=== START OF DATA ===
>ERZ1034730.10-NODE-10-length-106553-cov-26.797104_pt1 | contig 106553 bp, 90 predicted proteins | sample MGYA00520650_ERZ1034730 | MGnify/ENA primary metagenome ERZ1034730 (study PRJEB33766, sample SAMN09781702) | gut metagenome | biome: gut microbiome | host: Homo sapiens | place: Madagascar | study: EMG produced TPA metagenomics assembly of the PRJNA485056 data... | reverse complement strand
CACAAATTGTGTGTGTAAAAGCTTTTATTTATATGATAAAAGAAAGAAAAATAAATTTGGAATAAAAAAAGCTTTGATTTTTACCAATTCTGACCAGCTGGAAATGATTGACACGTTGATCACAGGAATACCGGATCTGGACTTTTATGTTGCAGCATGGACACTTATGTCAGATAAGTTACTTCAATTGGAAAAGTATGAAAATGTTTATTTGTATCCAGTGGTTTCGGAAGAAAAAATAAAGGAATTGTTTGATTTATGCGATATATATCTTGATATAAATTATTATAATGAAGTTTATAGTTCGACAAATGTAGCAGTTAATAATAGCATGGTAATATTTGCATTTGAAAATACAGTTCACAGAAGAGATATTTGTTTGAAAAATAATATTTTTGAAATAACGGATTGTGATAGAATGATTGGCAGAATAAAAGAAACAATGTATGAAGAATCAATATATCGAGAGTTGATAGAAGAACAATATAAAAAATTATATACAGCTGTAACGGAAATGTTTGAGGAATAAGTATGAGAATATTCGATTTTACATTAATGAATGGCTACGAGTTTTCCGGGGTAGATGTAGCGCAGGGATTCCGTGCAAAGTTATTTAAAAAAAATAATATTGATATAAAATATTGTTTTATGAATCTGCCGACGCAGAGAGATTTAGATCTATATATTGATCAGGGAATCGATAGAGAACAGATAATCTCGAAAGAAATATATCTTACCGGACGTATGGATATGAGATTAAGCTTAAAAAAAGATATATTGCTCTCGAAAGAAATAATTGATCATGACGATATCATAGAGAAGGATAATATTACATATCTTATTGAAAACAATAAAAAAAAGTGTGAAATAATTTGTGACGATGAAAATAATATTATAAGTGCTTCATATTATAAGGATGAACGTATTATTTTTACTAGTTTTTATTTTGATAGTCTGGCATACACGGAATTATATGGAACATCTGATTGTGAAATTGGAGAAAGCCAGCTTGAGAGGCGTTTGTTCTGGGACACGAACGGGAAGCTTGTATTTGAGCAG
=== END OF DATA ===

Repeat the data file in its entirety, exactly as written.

>ERZ1034730.10-NODE-10-length-106553-cov-26.797104_pt1 | contig 106553 bp, 90 predicted proteins | sample MGYA00520650_ERZ1034730 | MGnify/ENA primary metagenome ERZ1034730 (study PRJEB33766, sample SAMN09781702) | gut metagenome | biome: gut microbiome | host: Homo sapiens | place: Madagascar | study: EMG produced TPA metagenomics assembly of the PRJNA485056 data... | reverse complement strand
CACAAATTGTGTGTGTAAAAGCTTTTATTTATATGATAAAAGAAAGAAAAATAAATTTGGAATAAAAAAAGCTTTGATTTTTACCAATTCTGACCAGCTGGAAATGATTGACACGTTGATCACAGGAATACCGGATCTGGACTTTTATGTTGCAGCATGGACACTTATGTCAGATAAGTTACTTCAATTGGAAAAGTATGAAAATGTTTATTTGTATCCAGTGGTTTCGGAAGAAAAAATAAAGGAATTGTTTGATTTATGCGATATATATCTTGATATAAATTATTATAATGAAGTTTATAGTTCGACAAATGTAGCAGTTAATAATAGCATGGTAATATTTGCATTTGAAAATACAGTTCACAGAAGAGATATTTGTTTGAAAAATAATATTTTTGAAATAACGGATTGTGATAGAATGATTGGCAGAATAAAAGAAACAATGTATGAAGAATCAATATATCGAGAGTTGATAGAAGAACAATATAAAAAATTATATACAGCTGTAACGGAAATGTTTGAGGAATAAGTATGAGAATATTCGATTTTACATTAATGAATGGCTACGAGTTTTCCGGGGTAGATGTAGCGCAGGGATTCCGTGCAAAGTTATTTAAAAAAAATAATATTGATATAAAATATTGTTTTATGAATCTGCCGACGCAGAGAGATTTAGATCTATATATTGATCAGGGAATCGATAGAGAACAGATAATCTCGAAAGAAATATATCTTACCGGACGTATGGATATGAGATTAAGCTTAAAAAAAGATATATTGCTCTCGAAAGAAATAATTGATCATGACGATATCATAGAGAAGGATAATATTACATATCTTATTGAAAACAATAAAAAAAAGTGTGAAATAATTTGTGACGATGAAAATAATATTATAAGTGCTTCATATTATAAGGATGAACGTATTATTTTTACTAGTTTTTATTTTGATAGTCTGGCATACACGGAATTATATGGAACATCTGATTGTGAAATTGGAGAAAGCCAGCTTGAGAGGCGTTTGTTCTGGGACACGAACGGGAAGCTTGTATTTGAGCAG